Child from Roth, Germany, in "A Reason to Remember"
A Reason to Remember: A Traveling Exhibit of the Hatikvah Holocaust Education Center of Springfield, Massachusetts
West Alcove, Homer Babbidge Library
Curator: Laura Smith
“A Reason to Remember” tells the story of the five Jewish families who lived in the small village of Roth, Germany, and details what happened to them during the Nazi era. The demise of this tiny Jewish community is chronicled using primary source materials as well as eyewitness testimonies. The exhibit illustrates how relations between these families and their neighbors were systematically dismantled.
Roth’s Jewish community had everything needed to sustain Jewish life, including a synagogue, kosher meat, a mikvah for ritual immersion, a teacher who taught the Hebrew language and Jewish religion, and a Jewish cemetery. Despite their religious differences, the Jews of Roth were well integrated into the life of the village. Their children attended school with Christian children. They participated fully in local cultural and recreational activities and did business with their neighbors. The men had served in the German army during World War I.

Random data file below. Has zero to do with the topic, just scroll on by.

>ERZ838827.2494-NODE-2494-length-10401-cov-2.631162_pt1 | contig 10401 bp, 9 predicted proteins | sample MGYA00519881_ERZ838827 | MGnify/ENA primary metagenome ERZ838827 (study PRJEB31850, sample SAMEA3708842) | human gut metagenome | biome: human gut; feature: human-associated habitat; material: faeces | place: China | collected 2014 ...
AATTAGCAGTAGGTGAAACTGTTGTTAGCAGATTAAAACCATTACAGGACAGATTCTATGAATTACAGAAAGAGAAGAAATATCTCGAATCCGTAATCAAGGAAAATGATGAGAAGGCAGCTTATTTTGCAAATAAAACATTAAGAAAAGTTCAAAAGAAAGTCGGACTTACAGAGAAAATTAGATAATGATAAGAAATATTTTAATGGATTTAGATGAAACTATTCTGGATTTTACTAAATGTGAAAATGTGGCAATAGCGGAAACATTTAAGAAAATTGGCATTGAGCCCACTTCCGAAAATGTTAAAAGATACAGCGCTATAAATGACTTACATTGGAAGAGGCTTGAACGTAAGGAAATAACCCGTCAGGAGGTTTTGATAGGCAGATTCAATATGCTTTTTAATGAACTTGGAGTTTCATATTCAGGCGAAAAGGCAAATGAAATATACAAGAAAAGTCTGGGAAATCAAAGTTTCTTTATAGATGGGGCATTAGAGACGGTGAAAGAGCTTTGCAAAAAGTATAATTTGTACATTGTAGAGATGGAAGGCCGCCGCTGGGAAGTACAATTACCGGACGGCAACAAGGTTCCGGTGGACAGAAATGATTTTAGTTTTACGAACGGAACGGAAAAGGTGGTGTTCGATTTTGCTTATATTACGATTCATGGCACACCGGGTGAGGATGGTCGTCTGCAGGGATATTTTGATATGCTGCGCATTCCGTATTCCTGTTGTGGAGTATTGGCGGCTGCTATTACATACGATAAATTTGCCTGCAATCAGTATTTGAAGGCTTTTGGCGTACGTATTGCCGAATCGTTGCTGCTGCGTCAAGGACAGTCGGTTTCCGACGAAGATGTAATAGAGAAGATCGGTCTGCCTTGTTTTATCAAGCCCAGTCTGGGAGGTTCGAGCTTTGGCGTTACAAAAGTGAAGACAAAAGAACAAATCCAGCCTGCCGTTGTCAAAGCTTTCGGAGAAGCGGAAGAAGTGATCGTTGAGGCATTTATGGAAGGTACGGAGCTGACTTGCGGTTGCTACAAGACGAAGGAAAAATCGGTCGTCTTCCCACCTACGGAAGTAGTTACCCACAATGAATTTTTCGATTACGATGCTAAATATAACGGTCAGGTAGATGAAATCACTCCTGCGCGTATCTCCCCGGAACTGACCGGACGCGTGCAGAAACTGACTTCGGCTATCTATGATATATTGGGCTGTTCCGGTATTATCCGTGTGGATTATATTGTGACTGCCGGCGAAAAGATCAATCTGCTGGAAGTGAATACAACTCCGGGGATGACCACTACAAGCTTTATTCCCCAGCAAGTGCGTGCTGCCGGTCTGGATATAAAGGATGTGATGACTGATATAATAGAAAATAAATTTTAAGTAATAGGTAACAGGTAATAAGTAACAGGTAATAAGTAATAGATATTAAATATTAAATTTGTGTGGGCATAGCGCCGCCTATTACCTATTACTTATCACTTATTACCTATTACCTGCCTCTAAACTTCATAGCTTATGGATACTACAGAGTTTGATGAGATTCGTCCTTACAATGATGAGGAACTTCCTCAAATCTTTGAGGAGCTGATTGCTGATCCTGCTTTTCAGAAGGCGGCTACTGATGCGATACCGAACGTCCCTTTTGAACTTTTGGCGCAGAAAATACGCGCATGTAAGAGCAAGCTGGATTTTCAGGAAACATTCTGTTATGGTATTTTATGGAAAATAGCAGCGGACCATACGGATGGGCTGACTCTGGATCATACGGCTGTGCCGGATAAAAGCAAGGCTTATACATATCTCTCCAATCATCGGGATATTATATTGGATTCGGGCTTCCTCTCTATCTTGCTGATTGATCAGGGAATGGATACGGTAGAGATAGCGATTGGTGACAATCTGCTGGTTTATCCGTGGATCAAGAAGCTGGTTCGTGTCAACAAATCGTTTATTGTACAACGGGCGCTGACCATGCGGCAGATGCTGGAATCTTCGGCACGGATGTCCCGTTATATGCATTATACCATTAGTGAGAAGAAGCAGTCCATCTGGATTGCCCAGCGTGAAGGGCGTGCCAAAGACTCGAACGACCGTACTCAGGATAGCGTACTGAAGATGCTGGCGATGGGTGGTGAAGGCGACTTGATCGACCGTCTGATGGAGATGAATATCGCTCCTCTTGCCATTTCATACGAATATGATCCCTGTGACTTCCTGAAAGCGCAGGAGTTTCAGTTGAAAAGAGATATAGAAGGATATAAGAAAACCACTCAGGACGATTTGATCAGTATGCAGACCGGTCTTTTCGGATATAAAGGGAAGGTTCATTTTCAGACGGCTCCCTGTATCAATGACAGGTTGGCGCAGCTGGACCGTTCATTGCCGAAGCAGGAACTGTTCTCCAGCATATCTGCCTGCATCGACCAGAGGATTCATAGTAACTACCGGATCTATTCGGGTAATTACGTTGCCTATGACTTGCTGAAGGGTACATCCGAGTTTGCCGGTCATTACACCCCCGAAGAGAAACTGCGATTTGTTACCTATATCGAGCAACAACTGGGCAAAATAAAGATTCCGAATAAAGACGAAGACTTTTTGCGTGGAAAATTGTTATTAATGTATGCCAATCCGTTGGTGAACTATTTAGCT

The destruction of the Jewish community occurred in stages. Documents reveal in detail what happened to these families as well as the complexity of the process of annihilation. It began with the segregation of Roth’s Jews and evolved into their being removed from the local economy, the confiscation of their property and assets, and their deportation. Ultimately, all those deported from Roth perished in Theresienstadt, Auschwitz/Birkenau, or Stutthof.
This traveling exhibit, from the Hatikvah Holocaust Education Center in Springfield, Massachusetts, illustrates that bigotry and intolerance continue to exist and give us a reason to remember.
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